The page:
In 2018 I ran a quick test to find out if an HTML canonical tag and the rel=”canonical” HTTP header are analysed at the same speed in Google’s index.
I ran an experiment to see which would be faster the HTML canonical tag or the
rel="canonical" HTTP header.
What I learned from this experiment was that:
- HTTP Header is faster – The
rel="canonical"HTTP header is faster at being picked up than the rel=”canonical” HTML tag (by 3 days).
- Google is efficient at picking up signals – Googlebot’s crawling and indexing infrastructure is designed to pick up signals efficiently, which means that signals in the HTTP header that are picked up sooner are processed quicker than the HTML or rendered HTML.
- Use methods appropriately – The use of the
rel="canonical"HTTP header needs to be used appropriately and when needed, as a method you could combine with XML Sitemap chunking to reduce deduplication faster.
Right, onto the experiment and detail of the experiment.
The Canonical Race Test
The test itself was relatively simple.
I create four pages, 2 unique pages (A and B), and 2 duplicates of each unique page (C and D).
I then added a canonical HTML tag onto duplicate page C and pointed it to unique page A. For duplicate page D I configured my server to add a rel=”canonical” HTTP header and pointed the link to unique page B.
I then submitted all pages A, B, C, and D to Google using the Fetch and Render Tool (it was still accessible at that stage).
The hypothesis for the test was fairly simple: Google processes both canonical methods at the same speed.
Canonical Race Results
When checking the results a few days later I noticed that both duplicate pages C and D had been crawled on the same date.
A few days later I was surprised to find that Google had analysed and processed duplicate page D with the rel=”canonical” HTTP header, and updated the Index Coverage report for the URL and labelled it as “Alternative page with the proper canonical tag”.
Google picked up the other HTML canonical tag 3 days later and displayed it as an “Alternative page with the proper canonical tag”. Although it was interesting that, at the time, the Index Coverage report labelled the duplicate URL as indexed until the canonical HTML tag was picked up.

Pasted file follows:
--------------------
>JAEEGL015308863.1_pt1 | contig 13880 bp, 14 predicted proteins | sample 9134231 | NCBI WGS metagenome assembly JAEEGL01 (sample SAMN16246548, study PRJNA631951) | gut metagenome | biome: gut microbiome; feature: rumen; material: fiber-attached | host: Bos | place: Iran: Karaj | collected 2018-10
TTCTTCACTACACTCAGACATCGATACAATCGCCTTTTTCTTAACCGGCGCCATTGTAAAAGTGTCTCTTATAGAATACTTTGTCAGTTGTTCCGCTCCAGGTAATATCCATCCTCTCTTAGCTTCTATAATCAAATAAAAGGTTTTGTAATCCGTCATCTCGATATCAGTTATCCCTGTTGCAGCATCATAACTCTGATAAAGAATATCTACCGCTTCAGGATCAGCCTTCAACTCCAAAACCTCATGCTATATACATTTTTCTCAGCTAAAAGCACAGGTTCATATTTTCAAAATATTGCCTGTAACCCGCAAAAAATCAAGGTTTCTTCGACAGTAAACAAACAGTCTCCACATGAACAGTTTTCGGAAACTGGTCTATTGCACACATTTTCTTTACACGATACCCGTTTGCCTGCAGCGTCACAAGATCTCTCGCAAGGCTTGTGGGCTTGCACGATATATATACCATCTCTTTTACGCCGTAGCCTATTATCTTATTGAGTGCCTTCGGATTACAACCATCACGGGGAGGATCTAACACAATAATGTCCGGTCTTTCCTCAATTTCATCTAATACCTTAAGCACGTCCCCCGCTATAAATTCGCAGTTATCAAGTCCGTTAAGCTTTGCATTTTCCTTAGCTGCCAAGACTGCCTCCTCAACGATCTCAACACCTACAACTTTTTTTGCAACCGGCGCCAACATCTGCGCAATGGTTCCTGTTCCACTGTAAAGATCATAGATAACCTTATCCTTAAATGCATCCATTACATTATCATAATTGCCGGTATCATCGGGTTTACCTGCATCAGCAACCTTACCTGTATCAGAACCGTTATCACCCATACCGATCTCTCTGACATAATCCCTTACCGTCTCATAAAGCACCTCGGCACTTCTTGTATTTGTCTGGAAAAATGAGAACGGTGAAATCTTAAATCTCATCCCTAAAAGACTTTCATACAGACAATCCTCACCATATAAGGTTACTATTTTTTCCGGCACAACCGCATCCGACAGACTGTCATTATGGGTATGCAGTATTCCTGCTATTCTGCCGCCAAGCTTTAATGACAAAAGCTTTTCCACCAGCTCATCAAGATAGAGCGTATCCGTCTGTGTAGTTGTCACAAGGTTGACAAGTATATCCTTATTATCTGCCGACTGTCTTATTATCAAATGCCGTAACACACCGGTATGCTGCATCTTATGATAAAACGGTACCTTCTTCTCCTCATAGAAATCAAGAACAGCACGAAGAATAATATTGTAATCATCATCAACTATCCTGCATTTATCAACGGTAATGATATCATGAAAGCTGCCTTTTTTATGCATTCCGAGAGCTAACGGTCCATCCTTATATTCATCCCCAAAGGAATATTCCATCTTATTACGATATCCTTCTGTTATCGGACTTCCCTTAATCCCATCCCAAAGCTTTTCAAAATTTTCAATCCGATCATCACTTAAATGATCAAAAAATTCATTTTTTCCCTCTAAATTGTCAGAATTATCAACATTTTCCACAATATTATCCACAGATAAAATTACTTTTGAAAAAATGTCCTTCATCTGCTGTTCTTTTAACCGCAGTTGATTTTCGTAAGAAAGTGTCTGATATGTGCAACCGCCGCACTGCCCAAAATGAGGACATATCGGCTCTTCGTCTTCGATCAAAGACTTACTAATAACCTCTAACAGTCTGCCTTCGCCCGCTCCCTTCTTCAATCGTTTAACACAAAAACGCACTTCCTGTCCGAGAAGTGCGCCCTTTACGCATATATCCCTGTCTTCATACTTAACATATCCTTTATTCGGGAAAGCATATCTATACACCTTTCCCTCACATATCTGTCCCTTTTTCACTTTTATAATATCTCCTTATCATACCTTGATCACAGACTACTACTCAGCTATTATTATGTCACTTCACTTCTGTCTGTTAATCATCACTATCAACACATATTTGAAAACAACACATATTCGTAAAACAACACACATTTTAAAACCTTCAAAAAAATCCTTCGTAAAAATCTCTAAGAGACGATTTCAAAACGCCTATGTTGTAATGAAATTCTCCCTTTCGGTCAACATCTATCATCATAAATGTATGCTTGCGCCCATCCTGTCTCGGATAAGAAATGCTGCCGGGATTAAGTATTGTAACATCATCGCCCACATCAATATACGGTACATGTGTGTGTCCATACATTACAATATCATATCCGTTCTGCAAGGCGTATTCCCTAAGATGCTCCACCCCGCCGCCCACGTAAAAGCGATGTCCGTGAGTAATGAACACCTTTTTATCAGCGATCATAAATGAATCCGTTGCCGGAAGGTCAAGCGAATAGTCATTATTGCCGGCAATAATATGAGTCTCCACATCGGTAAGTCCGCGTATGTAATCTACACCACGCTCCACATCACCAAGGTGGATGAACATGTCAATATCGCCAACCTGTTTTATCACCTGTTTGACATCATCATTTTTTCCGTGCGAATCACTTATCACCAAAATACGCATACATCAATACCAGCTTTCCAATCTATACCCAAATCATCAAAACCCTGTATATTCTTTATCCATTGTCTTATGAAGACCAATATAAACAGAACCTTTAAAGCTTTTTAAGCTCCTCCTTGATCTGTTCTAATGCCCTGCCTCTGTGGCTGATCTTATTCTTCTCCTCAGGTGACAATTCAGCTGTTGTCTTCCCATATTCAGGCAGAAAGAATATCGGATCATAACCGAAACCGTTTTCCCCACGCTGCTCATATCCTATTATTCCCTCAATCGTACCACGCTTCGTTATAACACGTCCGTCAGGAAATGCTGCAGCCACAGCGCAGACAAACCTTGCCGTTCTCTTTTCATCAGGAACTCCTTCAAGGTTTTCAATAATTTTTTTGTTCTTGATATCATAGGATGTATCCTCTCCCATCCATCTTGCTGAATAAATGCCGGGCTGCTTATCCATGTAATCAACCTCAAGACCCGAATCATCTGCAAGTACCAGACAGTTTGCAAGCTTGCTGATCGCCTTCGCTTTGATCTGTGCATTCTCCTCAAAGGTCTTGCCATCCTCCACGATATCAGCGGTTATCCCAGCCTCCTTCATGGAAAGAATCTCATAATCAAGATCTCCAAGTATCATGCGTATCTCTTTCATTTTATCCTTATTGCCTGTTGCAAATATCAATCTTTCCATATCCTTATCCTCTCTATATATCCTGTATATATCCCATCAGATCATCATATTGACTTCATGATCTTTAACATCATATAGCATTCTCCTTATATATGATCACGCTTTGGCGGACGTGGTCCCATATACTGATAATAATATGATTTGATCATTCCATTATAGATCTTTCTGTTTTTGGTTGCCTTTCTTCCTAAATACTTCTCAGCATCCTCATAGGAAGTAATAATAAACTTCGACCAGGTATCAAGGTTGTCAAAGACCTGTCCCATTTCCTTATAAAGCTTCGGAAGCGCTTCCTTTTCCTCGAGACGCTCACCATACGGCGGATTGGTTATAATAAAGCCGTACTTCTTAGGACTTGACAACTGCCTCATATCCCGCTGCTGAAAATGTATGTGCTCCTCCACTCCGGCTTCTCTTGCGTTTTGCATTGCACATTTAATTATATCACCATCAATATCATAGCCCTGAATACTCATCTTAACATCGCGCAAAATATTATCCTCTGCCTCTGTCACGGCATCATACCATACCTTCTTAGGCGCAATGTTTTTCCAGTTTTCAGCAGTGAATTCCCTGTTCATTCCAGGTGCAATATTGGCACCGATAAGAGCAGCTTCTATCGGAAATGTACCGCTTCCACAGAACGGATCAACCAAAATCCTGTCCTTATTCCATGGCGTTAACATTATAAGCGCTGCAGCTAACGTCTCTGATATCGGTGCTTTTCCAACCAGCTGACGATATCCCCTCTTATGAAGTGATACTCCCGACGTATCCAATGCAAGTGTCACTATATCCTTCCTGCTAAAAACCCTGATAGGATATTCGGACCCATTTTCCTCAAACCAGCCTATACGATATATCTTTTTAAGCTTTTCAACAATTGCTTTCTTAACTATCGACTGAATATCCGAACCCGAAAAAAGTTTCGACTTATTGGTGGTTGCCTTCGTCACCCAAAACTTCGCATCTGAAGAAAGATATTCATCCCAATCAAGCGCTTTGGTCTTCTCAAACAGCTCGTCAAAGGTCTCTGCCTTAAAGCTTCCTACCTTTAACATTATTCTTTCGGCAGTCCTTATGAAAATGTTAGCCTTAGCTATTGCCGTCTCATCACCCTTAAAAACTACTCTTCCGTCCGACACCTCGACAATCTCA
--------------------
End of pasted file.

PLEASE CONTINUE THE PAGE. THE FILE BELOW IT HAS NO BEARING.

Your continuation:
Based on my test the results show that Google’s indexing systems pick up canonical link signals in HTTP response headers faster than HTML tags.
Why did Google use the HTTP Header canonical link first?
I suspect this is due to HTTP response header attributes being processed first before HTML in Google’s crawling and indexing pipeline.
For example, if you do a cURL -i command on a live page on a website you can see that the HTTP Header is downloaded with the HTML.
I imagine Googlebot does something similar, as Gary mentioned that it is built using a custom implementation similar to cURL.
At TechSEO Boost 2019 Martin Splitt talked about how the Web Rendering Service (WRS) is just one of many microservices in Google’s crawling and indexing system.
In his talk, he mentions that these microservices talk to each other as sometimes a URL might fail but need to be retried.
So, URLs might not always go through the exact same process or queue but for every URL the infrastructure collects signals as efficiently as it can.
We know Googlebot analyses and extracts attributes from HTTP response headers, as the HTTP protocol is a critical part of how servers and clients communicate with each other.
I suspect that there is a microservice like an HTTP header parser quite early on in the indexing pipeline that picks up
rel="canonical" link signals. This strong canonical signal for duplicate URLs can be used sooner in the deduplication microservice, as the system can be more efficient.
rel="canonical" HTML tag the deduplication microservice needs to wait until the HTML parser and WRS microservice need to parse and render the content and metadata in the HTML (which takes time).
Faster approach to deindexing duplicate content
Do I think SEOs and developers should start using just canonical links in the HTTP Header response?
It’s important you make sure that you use the solution that helps you get the job done. If that is using classic HTML tags then go for it (I will), if you use HTTP header links then keep at it.
I personally would want to combine this technique with XML Sitemap hack to see if these two techniques can help get a large amount of duplicate content crawled and analysed faster.
If a canonical implementation strategy can be picked up quicker by Google, and less low-value URLs are de-indexed, then this can result in a positive impact on a website’s SEO performance overall.